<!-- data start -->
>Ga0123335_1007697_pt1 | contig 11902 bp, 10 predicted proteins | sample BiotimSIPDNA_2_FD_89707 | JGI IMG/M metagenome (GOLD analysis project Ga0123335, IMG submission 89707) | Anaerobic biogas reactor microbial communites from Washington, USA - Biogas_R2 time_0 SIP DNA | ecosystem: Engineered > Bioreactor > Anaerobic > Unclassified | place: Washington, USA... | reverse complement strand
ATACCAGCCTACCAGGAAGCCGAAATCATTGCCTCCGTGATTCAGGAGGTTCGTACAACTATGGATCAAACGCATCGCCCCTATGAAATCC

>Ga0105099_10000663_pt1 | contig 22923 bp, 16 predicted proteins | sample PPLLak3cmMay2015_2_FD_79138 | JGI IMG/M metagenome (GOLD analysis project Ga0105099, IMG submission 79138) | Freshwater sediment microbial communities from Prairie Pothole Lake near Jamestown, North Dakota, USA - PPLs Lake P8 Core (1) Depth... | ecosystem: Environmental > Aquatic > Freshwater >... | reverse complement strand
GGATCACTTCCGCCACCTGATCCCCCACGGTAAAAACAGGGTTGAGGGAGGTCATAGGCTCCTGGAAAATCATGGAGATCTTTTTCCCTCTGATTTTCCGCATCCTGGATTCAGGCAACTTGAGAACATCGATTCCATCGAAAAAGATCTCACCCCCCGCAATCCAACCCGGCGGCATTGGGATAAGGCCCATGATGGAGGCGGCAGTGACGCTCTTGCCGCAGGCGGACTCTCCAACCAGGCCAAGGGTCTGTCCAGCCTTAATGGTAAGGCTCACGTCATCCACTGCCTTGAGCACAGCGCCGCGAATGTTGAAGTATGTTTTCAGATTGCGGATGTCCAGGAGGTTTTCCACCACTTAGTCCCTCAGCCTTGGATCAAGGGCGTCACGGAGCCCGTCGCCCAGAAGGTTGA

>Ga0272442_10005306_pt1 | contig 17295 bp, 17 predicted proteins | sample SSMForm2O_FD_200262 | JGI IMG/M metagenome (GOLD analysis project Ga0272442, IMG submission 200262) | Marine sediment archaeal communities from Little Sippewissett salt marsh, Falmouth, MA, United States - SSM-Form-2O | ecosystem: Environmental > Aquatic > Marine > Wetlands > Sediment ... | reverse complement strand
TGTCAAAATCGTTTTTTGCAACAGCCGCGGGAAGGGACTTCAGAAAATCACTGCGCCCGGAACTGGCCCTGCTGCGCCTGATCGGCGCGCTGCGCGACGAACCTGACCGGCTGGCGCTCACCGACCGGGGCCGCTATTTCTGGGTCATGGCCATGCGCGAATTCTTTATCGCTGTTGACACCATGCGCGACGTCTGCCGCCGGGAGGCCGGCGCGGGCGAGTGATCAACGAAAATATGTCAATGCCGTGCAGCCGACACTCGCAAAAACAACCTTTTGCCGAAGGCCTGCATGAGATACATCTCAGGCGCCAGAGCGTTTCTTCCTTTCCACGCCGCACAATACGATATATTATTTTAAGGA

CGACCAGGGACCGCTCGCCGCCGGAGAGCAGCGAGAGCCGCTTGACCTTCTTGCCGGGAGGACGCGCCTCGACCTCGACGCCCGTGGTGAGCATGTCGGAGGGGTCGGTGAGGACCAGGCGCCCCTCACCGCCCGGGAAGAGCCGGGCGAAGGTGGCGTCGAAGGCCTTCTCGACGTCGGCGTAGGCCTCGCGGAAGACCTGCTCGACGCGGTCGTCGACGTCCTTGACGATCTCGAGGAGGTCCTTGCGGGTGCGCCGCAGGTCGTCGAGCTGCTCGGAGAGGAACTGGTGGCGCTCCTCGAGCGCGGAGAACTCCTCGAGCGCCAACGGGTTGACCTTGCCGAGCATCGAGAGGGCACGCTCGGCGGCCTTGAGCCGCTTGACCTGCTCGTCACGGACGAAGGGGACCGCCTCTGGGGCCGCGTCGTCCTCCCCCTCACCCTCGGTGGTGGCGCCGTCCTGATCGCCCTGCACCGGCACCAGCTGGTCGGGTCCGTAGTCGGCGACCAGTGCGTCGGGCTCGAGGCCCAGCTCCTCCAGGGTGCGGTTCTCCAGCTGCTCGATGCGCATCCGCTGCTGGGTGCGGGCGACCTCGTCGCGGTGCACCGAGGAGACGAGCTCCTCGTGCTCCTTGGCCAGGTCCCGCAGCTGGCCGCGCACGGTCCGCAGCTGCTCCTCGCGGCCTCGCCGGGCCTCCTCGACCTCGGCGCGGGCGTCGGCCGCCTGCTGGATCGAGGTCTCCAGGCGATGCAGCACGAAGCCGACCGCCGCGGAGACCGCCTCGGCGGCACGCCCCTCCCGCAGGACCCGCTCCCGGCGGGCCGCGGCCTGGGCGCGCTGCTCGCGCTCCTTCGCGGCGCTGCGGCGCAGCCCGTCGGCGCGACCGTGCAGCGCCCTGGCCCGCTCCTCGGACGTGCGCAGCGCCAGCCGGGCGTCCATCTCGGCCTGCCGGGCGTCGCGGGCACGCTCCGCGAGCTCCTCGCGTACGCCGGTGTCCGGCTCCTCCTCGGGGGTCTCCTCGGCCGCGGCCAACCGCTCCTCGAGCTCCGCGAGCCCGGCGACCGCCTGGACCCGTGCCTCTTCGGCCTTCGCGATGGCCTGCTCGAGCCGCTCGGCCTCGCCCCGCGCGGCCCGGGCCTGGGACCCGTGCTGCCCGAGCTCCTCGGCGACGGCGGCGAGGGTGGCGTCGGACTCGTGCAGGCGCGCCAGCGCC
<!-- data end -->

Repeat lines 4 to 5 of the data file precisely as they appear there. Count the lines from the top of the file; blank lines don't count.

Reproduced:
GGATCACTTCCGCCACCTGATCCCCCACGGTAAAAACAGGGTTGAGGGAGGTCATAGGCTCCTGGAAAATCATGGAGATCTTTTTCCCTCTGATTTTCCGCATCCTGGATTCAGGCAACTTGAGAACATCGATTCCATCGAAAAAGATCTCACCCCCCGCAATCCAACCCGGCGGCATTGGGATAAGGCCCATGATGGAGGCGGCAGTGACGCTCTTGCCGCAGGCGGACTCTCCAACCAGGCCAAGGGTCTGTCCAGCCTTAATGGTAAGGCTCACGTCATCCACTGCCTTGAGCACAGCGCCGCGAATGTTGAAGTATGTTTTCAGATTGCGGATGTCCAGGAGGTTTTCCACCACTTAGTCCCTCAGCCTTGGATCAAGGGCGTCACGGAGCCCGTCGCCCAGAAGGTTGA

>Ga0272442_10005306_pt1 | contig 17295 bp, 17 predicted proteins | sample SSMForm2O_FD_200262 | JGI IMG/M metagenome (GOLD analysis project Ga0272442, IMG submission 200262) | Marine sediment archaeal communities from Little Sippewissett salt marsh, Falmouth, MA, United States - SSM-Form-2O | ecosystem: Environmental > Aquatic > Marine > Wetlands > Sediment ... | reverse complement strand